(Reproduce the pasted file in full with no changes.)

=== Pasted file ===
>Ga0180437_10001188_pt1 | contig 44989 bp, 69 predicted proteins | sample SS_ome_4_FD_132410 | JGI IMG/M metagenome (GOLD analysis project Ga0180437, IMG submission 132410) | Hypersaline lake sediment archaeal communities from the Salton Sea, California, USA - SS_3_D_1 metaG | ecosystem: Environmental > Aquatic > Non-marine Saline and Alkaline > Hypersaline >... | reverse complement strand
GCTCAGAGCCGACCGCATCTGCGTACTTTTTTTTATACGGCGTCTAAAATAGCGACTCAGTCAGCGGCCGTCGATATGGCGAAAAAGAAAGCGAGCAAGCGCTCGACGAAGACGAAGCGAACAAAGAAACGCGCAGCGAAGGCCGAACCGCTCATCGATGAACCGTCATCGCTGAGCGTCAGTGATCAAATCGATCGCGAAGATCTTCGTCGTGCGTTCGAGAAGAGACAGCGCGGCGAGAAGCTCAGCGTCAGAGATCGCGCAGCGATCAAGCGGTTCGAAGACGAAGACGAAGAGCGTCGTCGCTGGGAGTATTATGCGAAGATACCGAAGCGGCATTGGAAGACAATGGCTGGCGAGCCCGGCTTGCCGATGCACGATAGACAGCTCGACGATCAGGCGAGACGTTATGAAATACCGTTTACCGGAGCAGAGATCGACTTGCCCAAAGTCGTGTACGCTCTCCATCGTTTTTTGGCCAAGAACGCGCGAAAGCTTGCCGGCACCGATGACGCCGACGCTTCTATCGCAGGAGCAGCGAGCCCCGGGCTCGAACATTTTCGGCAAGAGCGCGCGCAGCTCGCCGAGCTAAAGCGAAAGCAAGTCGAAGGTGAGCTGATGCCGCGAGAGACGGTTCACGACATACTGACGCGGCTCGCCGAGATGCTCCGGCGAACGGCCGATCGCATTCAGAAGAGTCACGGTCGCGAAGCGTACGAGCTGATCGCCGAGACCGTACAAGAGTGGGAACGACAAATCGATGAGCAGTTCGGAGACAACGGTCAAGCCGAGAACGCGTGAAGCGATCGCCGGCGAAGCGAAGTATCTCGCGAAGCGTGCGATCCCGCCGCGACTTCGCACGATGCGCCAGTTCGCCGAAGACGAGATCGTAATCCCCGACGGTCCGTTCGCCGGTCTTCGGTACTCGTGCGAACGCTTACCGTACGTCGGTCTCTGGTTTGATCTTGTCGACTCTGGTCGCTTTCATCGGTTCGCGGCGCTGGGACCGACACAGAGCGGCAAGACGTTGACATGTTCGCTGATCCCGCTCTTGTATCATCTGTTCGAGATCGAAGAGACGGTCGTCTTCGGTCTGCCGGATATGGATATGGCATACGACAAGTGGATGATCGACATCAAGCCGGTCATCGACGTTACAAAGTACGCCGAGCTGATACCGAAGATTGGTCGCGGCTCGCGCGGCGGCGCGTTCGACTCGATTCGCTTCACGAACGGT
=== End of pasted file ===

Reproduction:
>Ga0180437_10001188_pt1 | contig 44989 bp, 69 predicted proteins | sample SS_ome_4_FD_132410 | JGI IMG/M metagenome (GOLD analysis project Ga0180437, IMG submission 132410) | Hypersaline lake sediment archaeal communities from the Salton Sea, California, USA - SS_3_D_1 metaG | ecosystem: Environmental > Aquatic > Non-marine Saline and Alkaline > Hypersaline >... | reverse complement strand
GCTCAGAGCCGACCGCATCTGCGTACTTTTTTTTATACGGCGTCTAAAATAGCGACTCAGTCAGCGGCCGTCGATATGGCGAAAAAGAAAGCGAGCAAGCGCTCGACGAAGACGAAGCGAACAAAGAAACGCGCAGCGAAGGCCGAACCGCTCATCGATGAACCGTCATCGCTGAGCGTCAGTGATCAAATCGATCGCGAAGATCTTCGTCGTGCGTTCGAGAAGAGACAGCGCGGCGAGAAGCTCAGCGTCAGAGATCGCGCAGCGATCAAGCGGTTCGAAGACGAAGACGAAGAGCGTCGTCGCTGGGAGTATTATGCGAAGATACCGAAGCGGCATTGGAAGACAATGGCTGGCGAGCCCGGCTTGCCGATGCACGATAGACAGCTCGACGATCAGGCGAGACGTTATGAAATACCGTTTACCGGAGCAGAGATCGACTTGCCCAAAGTCGTGTACGCTCTCCATCGTTTTTTGGCCAAGAACGCGCGAAAGCTTGCCGGCACCGATGACGCCGACGCTTCTATCGCAGGAGCAGCGAGCCCCGGGCTCGAACATTTTCGGCAAGAGCGCGCGCAGCTCGCCGAGCTAAAGCGAAAGCAAGTCGAAGGTGAGCTGATGCCGCGAGAGACGGTTCACGACATACTGACGCGGCTCGCCGAGATGCTCCGGCGAACGGCCGATCGCATTCAGAAGAGTCACGGTCGCGAAGCGTACGAGCTGATCGCCGAGACCGTACAAGAGTGGGAACGACAAATCGATGAGCAGTTCGGAGACAACGGTCAAGCCGAGAACGCGTGAAGCGATCGCCGGCGAAGCGAAGTATCTCGCGAAGCGTGCGATCCCGCCGCGACTTCGCACGATGCGCCAGTTCGCCGAAGACGAGATCGTAATCCCCGACGGTCCGTTCGCCGGTCTTCGGTACTCGTGCGAACGCTTACCGTACGTCGGTCTCTGGTTTGATCTTGTCGACTCTGGTCGCTTTCATCGGTTCGCGGCGCTGGGACCGACACAGAGCGGCAAGACGTTGACATGTTCGCTGATCCCGCTCTTGTATCATCTGTTCGAGATCGAAGAGACGGTCGTCTTCGGTCTGCCGGATATGGATATGGCATACGACAAGTGGATGATCGACATCAAGCCGGTCATCGACGTTACAAAGTACGCCGAGCTGATACCGAAGATTGGTCGCGGCTCGCGCGGCGGCGCGTTCGACTCGATTCGCTTCACGAACGGT